Why youth resort to violence in relationships-expert
In mid-July a Kisii University student killed his ex-lover from Moi University by stabbing her several times as her roommates watched.
Drawn by the commotion, students living within the hostel rushed to the room and lynched him.
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The tragic tale made national headlines as the girl’s friends narrated how the bitter young man attacked his former girlfriend because he could not move on.
Sadly, this is not the first time that love has turned tragic. Over the years, there have been some incidents of lovers turning on each other when they disagree.
Immaturity, drugs and pressure
Citizen Digital delved into this issue and sought an explanation from Shadrack Kirunga who is the Deputy Dean of Students at Multimedia University.
Mr Kirunga, who is also a relationship counselor, admitted cases of couples taking one another’s lives have been on the rise-especially among the youth.
Mr Kirunga revealed that emotional immaturity as the main reason why young people fail to control their anger when love goes sour.
“Young people are affected more because of lack of emotional immaturity, inability to deal with issues and peer pressure. Now issues of finances are also cropping up because some students live off each other,” the Deputy Dean said.
Kirunga adds that this financial dependence could be the cause of conflicts in these relationships.
“Whenever there are relational conflicts they are not purely relational. There could be deeper issues that are involved- maybe finances,” he said.
He added that drug abuse contributes to violence in young relationships.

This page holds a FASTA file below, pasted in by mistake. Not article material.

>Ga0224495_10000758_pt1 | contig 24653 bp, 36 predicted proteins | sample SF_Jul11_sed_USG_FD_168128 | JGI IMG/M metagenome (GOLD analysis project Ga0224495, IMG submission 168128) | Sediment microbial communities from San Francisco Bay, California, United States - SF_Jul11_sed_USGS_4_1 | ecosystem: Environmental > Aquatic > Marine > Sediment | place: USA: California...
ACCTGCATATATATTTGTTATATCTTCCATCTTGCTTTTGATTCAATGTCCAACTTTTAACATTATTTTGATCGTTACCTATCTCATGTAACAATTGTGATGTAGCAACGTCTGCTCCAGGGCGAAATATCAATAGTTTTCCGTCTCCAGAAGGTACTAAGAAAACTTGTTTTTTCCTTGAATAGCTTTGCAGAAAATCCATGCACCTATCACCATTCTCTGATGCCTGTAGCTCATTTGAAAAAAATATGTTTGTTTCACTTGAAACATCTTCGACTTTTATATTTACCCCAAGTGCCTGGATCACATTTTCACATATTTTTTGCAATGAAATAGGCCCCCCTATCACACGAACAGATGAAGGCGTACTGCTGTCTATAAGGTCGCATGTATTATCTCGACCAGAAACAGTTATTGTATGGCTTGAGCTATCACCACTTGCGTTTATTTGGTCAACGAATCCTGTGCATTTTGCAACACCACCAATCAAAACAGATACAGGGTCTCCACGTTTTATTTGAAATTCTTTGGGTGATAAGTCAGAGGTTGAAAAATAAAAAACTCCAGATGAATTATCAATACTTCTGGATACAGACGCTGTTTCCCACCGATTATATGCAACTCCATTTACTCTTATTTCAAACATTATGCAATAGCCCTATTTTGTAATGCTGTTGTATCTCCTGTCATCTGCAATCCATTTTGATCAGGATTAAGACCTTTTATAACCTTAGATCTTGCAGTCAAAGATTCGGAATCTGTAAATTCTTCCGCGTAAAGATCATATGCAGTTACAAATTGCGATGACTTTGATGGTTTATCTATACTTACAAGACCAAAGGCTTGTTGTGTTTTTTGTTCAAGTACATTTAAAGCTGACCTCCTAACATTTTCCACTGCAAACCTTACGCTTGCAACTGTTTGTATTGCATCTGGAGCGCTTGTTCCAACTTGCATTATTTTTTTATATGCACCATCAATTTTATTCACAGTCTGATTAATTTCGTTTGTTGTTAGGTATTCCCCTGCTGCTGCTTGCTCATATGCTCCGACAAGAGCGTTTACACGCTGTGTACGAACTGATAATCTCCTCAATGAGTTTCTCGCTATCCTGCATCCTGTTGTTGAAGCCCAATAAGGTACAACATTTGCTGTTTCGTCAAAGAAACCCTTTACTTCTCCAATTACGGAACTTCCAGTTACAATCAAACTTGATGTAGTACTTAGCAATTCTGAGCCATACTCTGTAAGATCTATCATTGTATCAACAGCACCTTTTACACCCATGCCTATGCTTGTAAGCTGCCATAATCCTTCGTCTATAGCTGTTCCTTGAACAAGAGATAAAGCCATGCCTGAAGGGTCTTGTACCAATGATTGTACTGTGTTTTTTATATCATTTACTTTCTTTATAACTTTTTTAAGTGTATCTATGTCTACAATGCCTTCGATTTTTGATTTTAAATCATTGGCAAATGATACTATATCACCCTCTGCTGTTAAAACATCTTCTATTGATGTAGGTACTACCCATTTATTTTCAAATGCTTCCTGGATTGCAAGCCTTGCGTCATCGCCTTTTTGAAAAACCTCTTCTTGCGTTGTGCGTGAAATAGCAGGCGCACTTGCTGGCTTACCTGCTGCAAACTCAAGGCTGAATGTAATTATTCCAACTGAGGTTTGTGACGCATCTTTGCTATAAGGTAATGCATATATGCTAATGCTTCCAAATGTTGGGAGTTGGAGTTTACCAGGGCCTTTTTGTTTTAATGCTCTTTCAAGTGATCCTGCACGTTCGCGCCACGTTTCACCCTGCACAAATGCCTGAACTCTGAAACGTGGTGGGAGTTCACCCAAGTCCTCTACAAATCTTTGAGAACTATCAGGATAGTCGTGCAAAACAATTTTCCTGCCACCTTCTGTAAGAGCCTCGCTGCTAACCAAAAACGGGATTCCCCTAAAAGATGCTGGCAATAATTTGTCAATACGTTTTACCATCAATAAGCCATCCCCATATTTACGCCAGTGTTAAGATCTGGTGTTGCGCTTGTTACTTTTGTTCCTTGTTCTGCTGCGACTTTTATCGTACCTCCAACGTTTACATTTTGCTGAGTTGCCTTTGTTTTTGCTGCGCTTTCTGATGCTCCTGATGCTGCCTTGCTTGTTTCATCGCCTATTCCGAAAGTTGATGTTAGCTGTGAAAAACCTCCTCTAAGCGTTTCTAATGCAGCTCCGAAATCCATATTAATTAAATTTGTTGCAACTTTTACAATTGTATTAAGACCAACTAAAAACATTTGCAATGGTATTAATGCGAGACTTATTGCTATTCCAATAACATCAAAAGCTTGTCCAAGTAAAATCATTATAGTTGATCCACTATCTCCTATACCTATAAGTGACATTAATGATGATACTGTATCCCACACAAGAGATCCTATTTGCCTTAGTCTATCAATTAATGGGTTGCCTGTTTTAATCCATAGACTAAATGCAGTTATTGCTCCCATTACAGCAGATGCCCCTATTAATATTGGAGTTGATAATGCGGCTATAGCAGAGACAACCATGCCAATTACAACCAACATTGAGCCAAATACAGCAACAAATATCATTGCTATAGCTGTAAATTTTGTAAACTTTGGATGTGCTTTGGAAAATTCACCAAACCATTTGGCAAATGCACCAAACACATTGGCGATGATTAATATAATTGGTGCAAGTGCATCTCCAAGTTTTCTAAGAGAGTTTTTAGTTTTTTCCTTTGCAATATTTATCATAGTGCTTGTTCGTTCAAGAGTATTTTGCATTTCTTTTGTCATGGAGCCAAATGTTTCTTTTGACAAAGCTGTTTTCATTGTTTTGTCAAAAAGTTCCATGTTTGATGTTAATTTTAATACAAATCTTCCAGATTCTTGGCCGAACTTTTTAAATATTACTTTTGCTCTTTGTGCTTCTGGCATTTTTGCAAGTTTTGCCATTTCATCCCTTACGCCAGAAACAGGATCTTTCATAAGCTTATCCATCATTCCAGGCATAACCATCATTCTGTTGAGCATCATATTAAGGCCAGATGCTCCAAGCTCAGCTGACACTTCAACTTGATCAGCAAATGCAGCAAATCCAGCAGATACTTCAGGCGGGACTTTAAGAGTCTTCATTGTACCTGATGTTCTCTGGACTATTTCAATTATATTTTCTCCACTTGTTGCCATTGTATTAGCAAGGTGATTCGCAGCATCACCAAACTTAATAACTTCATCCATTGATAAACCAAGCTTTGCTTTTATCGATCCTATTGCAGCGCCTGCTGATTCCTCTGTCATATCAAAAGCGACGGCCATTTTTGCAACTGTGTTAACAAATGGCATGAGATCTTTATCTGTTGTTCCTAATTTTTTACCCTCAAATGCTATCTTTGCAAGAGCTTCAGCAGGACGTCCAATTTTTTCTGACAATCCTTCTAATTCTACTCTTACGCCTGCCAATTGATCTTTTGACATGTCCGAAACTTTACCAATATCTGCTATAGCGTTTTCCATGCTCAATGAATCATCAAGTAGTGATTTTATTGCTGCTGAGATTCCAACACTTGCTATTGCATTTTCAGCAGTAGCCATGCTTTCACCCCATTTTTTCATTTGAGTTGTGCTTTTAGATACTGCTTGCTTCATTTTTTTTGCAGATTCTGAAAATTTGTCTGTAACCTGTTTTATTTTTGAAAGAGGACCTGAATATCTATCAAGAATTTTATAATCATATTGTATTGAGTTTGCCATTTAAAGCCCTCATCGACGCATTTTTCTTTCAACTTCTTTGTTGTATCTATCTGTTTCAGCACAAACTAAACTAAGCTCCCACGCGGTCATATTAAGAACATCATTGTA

“Indulging in excessive alcoholism and drugs may impair one’s judgment. Some people have never known the proper way of solving issues. Others grew up in a family where they saw violence, so that is the only way they know to deal with conflicts in a relationship,” explains Kirunga.
What the youth need to do
Mr Kirunga advises young people to get into relationships when they are mature enough to handle the pressures which come with commitment.
He said; “People should commit once they know what relationships entail. In the past, we used to have very clear process of going into relationships. Today it is like a hit and run thing. There is no time to build relationships that are long-lasting.”
According to Kirunga, the problem with rushing into relationships is that you invest a lot into the union before you really know the person.
“After one or two months you discover you don’t like the person, you are tired with the relationship and you want out. The other person feels betrayed when you dump them and he or she might resort to harming you,” he explains
Mr Kirunga advises young people to accept fate when relationships fail. He adds that they should respect the other party’s decisions even when they feel betrayed.
“You do not need to resort to violence. At the end of the day, violence will beget violence. There is no relationship that can be sustained on violence. Respect the right of others. There is going to be more time for relationships in the future,” he advertised.
Mr Kirunga urged the youth to seek counseling services when they are faced with relationship problems.
“Counseling from older people, religious leaders, and professional counselors can help students understand what relationships entail. These people can offer valuable counsel to troubled youth,” he said.
The Deputy Dean also urged parents to be open with their children, and advise them on matters sex, dating and relationships.